I. Global X SuperDividend ETF (SDIV) — 6.77% Yield, Paid Monthly

This ETF tracks the Solactive Global SuperDividend Index, an equally-weighted index consisting of 100 equally-weighted companies that rank among the highest-dividend-yielding equity securities in the world.

Now, remember that “global” doesn’t mean international. SDIV has about one-half of its investments in U.S. stocks. As U.S. dollar-based investments, you are not taking in any currency risk in this section of the portfolio. The remainder is invested in high-dividend-yielding companies in Europe, Australia, Asia, Canada and Latin America.

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In terms of sectors, it’s no surprise that SDIV focuses on financial services and consumer cyclicals, which together make up about 60% of its portfolio.

SDIV yields an impressive 6.77%, pays dividends monthly and charges a fee of 0.58% annually.

SDIV has generated a total return of 5.61% year to date.

II. PowerShares Emerging Markets Sovereign Debt (PCY) — 4.98% Yield, Paid Monthly

This ETF invests in U.S. dollar-denominated emerging markets bonds. As such, it does not have any direct foreign currency exposure. Emerging markets’ sovereign bonds do carry credit risk, whereas U.S. Treasuries are “risk-free.”

Thanks to improving fundamentals and relatively higher yields in emerging markets, demand for emerging-markets’ debt has skyrocketed during the last few years. Emerging-markets’ debt has also historically exhibited low correlations to U.S. bonds.

PCY yields 4.98% — a substantial premium over U.S. debt. It pays out monthly and has generated a 7.59% gain so far in 2017.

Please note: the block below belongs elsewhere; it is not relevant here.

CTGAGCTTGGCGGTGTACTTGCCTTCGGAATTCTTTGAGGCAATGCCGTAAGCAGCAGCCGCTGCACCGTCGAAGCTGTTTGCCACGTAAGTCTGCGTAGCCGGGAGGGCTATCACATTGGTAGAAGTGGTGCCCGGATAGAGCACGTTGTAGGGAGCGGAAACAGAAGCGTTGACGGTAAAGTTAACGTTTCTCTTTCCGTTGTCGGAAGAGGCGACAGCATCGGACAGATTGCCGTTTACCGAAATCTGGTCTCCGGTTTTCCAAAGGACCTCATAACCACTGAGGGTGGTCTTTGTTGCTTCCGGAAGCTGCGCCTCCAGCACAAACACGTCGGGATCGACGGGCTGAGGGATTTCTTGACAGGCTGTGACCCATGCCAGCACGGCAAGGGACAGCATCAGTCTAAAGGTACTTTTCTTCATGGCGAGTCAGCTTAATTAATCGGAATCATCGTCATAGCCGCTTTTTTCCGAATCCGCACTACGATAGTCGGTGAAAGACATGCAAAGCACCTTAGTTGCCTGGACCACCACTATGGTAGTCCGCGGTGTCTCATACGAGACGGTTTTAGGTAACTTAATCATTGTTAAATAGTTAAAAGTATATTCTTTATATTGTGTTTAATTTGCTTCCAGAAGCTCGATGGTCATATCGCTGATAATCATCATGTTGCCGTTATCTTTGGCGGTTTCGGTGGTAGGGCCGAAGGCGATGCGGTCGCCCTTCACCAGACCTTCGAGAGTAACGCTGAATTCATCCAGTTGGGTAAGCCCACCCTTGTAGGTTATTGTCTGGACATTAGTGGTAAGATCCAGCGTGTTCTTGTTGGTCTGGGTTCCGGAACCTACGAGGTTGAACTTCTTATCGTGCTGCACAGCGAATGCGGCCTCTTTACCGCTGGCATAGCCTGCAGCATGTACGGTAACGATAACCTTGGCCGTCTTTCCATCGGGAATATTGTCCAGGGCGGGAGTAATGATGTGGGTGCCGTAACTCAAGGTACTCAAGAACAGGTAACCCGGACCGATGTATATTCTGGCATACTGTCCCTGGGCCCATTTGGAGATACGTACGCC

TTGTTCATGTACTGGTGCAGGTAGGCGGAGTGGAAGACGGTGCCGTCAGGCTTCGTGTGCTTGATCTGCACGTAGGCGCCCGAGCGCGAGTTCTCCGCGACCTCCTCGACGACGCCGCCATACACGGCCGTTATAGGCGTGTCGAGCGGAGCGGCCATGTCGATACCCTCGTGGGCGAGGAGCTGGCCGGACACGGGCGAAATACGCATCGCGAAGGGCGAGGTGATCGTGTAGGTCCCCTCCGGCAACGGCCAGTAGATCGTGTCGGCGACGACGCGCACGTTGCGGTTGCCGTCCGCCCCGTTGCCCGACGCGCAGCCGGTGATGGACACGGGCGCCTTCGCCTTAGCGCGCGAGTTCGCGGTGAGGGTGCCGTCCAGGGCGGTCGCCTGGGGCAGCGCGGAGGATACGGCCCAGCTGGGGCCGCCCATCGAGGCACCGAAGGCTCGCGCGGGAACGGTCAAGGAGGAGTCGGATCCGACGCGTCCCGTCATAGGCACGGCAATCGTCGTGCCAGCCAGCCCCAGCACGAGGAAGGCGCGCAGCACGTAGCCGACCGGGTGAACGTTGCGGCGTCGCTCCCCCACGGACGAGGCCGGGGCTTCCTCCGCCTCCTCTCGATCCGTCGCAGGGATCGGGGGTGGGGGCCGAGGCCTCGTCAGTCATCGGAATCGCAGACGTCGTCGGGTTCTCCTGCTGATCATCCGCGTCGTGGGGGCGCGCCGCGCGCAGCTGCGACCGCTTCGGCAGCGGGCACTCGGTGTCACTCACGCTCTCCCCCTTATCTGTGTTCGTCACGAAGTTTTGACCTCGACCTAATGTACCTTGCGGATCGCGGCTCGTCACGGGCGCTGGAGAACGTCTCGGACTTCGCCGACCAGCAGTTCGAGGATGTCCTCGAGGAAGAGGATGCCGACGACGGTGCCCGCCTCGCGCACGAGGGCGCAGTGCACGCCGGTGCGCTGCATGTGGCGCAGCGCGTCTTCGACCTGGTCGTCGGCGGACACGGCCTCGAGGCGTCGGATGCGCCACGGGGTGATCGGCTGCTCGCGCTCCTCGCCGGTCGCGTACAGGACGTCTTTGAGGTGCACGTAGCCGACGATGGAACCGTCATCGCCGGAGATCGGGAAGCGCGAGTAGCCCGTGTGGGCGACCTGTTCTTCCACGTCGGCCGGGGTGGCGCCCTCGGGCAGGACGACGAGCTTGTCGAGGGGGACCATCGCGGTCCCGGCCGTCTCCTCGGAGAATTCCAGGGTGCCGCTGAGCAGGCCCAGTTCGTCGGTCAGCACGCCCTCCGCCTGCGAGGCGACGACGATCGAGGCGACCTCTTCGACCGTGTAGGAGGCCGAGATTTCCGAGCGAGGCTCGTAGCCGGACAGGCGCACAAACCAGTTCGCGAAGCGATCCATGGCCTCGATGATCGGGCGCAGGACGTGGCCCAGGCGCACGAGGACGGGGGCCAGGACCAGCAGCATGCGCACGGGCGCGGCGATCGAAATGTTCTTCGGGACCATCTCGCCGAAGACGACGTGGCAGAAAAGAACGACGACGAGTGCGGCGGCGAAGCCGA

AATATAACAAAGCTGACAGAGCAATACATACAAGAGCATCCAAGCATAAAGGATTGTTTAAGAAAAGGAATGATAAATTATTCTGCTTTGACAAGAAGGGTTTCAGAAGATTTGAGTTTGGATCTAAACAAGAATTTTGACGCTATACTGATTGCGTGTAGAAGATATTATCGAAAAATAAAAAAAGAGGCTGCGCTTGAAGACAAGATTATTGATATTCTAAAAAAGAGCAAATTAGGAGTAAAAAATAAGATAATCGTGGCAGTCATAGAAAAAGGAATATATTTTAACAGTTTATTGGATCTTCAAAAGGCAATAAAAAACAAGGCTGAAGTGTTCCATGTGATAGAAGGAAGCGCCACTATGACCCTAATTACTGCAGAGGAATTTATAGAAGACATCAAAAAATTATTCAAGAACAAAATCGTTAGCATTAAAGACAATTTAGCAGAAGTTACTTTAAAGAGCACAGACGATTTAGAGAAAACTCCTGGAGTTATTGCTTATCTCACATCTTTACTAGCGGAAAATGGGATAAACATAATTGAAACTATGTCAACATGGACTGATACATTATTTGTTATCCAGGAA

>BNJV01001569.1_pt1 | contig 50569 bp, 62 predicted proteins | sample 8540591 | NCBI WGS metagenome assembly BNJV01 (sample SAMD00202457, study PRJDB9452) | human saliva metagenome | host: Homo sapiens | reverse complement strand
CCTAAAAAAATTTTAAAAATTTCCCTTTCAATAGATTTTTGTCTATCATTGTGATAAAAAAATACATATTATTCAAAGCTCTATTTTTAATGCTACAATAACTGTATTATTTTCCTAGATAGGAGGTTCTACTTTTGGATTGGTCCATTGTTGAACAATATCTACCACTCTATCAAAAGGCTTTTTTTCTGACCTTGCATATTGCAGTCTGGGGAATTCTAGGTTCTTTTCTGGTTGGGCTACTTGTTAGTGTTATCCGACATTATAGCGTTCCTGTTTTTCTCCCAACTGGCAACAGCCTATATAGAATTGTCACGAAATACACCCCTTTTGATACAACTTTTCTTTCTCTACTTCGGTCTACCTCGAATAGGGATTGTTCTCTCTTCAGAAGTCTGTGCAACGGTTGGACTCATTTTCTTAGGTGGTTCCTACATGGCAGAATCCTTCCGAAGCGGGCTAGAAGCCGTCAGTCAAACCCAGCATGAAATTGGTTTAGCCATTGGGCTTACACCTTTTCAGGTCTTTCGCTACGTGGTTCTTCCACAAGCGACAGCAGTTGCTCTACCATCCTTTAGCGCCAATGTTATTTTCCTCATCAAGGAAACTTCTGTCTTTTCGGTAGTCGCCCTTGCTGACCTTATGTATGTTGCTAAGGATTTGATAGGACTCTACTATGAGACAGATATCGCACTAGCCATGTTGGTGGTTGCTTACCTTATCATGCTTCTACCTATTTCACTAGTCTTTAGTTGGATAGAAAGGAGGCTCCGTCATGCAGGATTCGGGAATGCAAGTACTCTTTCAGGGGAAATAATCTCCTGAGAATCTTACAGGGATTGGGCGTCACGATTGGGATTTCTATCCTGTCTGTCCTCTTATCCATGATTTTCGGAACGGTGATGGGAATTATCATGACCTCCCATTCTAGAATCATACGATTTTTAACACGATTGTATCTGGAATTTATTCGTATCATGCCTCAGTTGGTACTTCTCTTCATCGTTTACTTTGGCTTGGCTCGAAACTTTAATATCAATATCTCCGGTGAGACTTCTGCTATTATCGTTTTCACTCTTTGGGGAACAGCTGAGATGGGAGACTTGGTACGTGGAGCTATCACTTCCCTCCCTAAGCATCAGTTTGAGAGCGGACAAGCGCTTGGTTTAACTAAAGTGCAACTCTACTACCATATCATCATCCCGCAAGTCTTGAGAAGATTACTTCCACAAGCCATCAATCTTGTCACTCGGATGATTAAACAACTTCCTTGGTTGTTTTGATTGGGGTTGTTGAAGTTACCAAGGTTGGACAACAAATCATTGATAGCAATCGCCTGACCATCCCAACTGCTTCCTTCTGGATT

III. iShares JPMorgan USD Emerging Markets Bond ETF (EMB) — 4.68% Yield, Paid Monthly

The iShares JPMorgan USD Emerging Markets Bond ETF tracks an index of U.S.-dollar-denominated sovereign debt issued by emerging-market countries with more than $1 billion outstanding and at least two years remaining in maturity.

Most importantly, EMB holds USD-denominated rather than local-currency debt. This eliminates currency risk for U.S. investors.

EMB was one of the first emerging-market debt ETFs. As a result, the ETF has terrific liquidity, making it a top choice for many investors.

EMB yields 4.68% and pays out monthly. It has generated a 7.13% gain in 2017.

P.S. Global investing is all about momentum. So is my new trading service, Momentum Trader Alert. With 36 of the 47 global stock markets I track up by at least double-digit percentages so far this year, you can be sure that you’ll see a lot of global stock picks in the service in the months ahead. To find out more, please click here.

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What I’m Reading

Warnings: Finding Cassandras to Stop Catastrophes

Smart Beta Bond ETFs Could Be the Next Frontier

Why It’s So Hard to Admit You Are Wrong

How a Trading Algorithm Actually Works

What I’m Listening to

Ep. 230: R.P. Eddy – How to Discover The Secrets In Life

What I’m Watching

Billions

In case you missed it, I encourage you to read my e-letter from last week about the improving prospects of emerging markets.